Schellenbach left the band that year, and the remaining trio — Yauch, Diamond and Horovitz — would become the consistent Beastie Boys lineup for the rest of the group’s career. Unlike most rap crews, which allocated whole verses to individual MCs, the Beasties functioned as a true collective, trading vocal duties from bar to bar, and frequently rapping in tandem. Yet Yauch’s gruff, growly baritone, as well as his rugged good looks, always distinguished him from his two bandmates.

After tours opening for Madonna and Run DMC, the group released the Rubin-produced, Def Jam-released “Licensed to Ill” in November of 1986, quickly spawning singles “(You Gotta) Fight for Your Right (To Party),” “No Sleep Till Brooklyn,” “Paul Revere” and “Brass Monkey.” The album would remain at the pinnacle of the Billboard album chart for five straight weeks.

On the album, the Beasties adopted a pointedly crude, cartoonishly hedonistic approach that endeared them to young fans even as it caused alarm among critics and parental watchdog groups. (Even Rolling Stone’s positive review was published under the tagline “Three Idiots Create a Masterpiece.”) The Beasties’ lyrics rarely contained anything worse than lewd schoolyard boasts, and the group’s sense of satire was clearly lost on many listeners, though their subsequent tour — which included substantial onstage beer consumption and a hydraulic penis prop — lead to a number of confrontations with local authorities.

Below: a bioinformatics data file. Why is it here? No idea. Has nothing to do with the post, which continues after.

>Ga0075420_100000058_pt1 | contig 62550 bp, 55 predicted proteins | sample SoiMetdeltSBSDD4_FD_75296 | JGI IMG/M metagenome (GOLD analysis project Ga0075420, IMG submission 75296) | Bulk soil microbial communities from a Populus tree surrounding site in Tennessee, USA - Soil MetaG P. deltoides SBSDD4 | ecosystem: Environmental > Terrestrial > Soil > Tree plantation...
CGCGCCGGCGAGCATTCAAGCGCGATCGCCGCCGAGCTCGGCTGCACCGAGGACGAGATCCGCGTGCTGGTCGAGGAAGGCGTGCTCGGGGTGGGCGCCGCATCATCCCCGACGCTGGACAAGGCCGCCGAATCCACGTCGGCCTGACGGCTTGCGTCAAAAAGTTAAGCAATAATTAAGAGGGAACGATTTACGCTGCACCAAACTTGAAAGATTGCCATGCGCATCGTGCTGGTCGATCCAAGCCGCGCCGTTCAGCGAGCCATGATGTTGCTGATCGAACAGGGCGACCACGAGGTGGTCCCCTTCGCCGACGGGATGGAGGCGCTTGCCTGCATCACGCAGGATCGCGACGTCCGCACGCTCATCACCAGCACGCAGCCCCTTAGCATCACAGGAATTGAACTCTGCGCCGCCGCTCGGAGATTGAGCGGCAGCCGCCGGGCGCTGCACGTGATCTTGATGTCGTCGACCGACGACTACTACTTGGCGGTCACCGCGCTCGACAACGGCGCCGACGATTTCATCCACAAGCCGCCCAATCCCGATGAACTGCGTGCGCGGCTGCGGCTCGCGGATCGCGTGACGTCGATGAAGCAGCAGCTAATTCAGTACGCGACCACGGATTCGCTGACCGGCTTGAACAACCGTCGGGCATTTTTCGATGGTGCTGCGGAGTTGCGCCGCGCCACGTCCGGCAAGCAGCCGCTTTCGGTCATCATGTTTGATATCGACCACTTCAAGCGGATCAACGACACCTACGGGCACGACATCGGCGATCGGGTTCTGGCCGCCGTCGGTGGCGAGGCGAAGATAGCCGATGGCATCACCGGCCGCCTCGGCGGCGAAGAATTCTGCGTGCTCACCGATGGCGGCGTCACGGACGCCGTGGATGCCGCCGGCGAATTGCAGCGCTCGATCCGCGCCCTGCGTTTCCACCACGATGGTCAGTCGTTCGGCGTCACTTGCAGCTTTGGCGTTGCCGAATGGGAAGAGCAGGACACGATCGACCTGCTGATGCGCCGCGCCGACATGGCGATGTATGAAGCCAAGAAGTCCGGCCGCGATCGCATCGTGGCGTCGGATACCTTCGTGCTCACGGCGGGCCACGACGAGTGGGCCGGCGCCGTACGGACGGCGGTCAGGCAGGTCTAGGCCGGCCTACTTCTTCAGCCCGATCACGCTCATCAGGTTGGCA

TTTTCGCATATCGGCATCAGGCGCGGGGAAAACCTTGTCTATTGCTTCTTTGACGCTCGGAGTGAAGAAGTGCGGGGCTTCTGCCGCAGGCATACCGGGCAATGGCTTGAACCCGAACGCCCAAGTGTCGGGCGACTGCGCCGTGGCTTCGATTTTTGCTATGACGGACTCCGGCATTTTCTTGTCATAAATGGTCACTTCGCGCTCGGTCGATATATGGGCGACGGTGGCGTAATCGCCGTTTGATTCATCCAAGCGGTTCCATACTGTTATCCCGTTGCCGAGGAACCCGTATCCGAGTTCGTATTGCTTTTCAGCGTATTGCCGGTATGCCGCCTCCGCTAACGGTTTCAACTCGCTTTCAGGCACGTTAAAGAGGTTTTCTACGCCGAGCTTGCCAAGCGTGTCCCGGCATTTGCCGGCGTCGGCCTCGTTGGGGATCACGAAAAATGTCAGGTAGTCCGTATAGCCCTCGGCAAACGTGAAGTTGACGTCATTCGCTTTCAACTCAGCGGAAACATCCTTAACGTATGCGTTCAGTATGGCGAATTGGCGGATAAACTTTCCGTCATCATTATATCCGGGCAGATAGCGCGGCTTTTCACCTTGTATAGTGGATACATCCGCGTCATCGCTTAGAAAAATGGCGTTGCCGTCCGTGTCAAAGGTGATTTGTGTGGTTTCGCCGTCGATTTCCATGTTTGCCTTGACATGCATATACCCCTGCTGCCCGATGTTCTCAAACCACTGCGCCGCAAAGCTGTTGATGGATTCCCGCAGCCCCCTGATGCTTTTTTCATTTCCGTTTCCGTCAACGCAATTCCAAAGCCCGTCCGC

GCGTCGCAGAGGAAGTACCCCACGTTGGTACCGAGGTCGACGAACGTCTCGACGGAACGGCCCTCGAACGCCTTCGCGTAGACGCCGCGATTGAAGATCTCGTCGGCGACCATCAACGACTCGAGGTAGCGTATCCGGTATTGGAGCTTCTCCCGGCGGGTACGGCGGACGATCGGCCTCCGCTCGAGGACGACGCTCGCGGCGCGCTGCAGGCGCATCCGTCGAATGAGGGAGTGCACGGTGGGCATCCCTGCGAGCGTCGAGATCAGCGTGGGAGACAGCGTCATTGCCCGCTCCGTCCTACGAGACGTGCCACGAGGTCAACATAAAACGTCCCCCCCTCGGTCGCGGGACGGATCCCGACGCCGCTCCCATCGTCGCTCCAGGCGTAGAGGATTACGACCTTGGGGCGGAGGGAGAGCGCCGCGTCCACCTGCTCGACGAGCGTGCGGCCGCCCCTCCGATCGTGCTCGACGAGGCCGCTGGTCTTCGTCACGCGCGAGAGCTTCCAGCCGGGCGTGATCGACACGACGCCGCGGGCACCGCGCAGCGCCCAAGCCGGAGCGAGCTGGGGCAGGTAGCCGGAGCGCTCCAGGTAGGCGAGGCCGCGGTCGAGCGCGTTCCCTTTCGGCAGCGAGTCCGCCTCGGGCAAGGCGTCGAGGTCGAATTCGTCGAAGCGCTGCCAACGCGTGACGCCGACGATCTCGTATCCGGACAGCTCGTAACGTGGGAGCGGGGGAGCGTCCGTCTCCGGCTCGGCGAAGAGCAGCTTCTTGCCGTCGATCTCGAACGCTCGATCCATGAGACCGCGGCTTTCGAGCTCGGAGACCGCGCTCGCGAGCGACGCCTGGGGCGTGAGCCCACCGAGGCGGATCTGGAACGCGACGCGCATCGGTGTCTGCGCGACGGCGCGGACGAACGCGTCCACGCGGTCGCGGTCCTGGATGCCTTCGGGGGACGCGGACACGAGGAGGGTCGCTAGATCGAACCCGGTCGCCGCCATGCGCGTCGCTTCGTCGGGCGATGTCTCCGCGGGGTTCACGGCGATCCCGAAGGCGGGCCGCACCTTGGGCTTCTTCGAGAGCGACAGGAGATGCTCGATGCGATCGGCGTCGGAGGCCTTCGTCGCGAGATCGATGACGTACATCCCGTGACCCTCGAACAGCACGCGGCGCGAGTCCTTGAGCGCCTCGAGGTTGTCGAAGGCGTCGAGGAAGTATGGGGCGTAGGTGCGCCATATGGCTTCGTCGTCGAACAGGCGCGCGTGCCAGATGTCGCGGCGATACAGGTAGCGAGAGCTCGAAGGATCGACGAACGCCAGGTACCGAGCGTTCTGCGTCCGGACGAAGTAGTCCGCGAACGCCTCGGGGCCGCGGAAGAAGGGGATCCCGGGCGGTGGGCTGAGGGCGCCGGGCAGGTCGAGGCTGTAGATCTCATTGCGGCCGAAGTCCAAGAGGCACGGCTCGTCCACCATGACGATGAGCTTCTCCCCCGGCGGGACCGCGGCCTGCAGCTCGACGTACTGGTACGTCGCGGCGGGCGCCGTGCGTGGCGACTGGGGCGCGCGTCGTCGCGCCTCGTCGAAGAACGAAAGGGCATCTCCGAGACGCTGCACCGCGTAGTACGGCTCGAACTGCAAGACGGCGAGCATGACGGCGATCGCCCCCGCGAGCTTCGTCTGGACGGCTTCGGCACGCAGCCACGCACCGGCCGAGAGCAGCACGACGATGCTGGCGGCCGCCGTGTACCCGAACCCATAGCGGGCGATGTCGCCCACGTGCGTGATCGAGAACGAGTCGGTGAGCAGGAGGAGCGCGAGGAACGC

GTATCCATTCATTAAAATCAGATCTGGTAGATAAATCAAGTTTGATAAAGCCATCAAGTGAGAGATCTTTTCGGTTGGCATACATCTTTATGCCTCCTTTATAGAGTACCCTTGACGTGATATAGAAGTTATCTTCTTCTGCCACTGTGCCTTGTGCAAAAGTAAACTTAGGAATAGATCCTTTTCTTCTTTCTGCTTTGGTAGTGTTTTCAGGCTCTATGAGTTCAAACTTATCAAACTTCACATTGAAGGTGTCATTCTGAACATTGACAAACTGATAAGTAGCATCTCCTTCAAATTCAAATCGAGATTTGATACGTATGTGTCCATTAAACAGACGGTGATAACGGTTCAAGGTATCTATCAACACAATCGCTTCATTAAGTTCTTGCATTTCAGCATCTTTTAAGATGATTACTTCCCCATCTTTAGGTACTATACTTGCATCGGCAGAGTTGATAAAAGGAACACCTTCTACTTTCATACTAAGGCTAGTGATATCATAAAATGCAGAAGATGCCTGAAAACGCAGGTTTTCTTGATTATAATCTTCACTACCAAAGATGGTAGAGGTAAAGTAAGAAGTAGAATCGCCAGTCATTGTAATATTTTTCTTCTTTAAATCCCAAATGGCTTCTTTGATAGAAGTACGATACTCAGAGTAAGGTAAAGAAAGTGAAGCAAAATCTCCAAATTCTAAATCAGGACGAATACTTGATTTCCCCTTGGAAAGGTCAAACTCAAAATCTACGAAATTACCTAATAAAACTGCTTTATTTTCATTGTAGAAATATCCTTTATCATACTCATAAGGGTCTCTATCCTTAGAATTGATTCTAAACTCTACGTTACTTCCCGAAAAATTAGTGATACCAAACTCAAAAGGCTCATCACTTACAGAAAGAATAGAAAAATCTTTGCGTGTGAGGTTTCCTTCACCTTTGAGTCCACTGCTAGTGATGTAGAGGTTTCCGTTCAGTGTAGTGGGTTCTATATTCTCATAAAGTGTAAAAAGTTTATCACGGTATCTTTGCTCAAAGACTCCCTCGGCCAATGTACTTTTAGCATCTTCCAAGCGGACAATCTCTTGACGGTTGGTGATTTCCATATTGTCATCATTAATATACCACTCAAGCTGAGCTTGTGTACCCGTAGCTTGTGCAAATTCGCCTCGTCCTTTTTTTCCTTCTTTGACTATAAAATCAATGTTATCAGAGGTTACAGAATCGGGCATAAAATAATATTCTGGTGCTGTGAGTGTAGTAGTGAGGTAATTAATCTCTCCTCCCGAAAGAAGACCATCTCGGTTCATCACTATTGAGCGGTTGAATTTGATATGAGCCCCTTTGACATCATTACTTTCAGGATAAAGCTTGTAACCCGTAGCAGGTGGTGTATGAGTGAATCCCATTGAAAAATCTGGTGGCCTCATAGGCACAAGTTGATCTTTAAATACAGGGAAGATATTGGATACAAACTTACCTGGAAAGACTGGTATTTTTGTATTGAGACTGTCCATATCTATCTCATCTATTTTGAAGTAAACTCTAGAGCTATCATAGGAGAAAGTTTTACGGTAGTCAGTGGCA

The Beastie Boys left Def Jam following the tour and signed to Capitol Records — which they celebrated by smoking a joint atop the flagpole of the Capitol Records building in Hollywood — and began work with production duo the Dust Brothers on “Paul’s Boutique” in 1988. Compared to the runaway success of “Licensed,” “Paul’s Boutique” was a commercial disappointment, topping out at No. 14 on the charts. Yet artistically, it was viewed as a massive leap forward for the group. Containing well over 120 densely-layered samples, embracing a skewed, delirious surrealism with its lyrics, and ending with the protracted rap suite “B-Boy Bouillabaisse,” the album became a critical touchstone, and left a substantial influence on such acts as De La Soul, the Pharcyde and DJ Shadow. (Even Miles Davis was reportedly a fan.)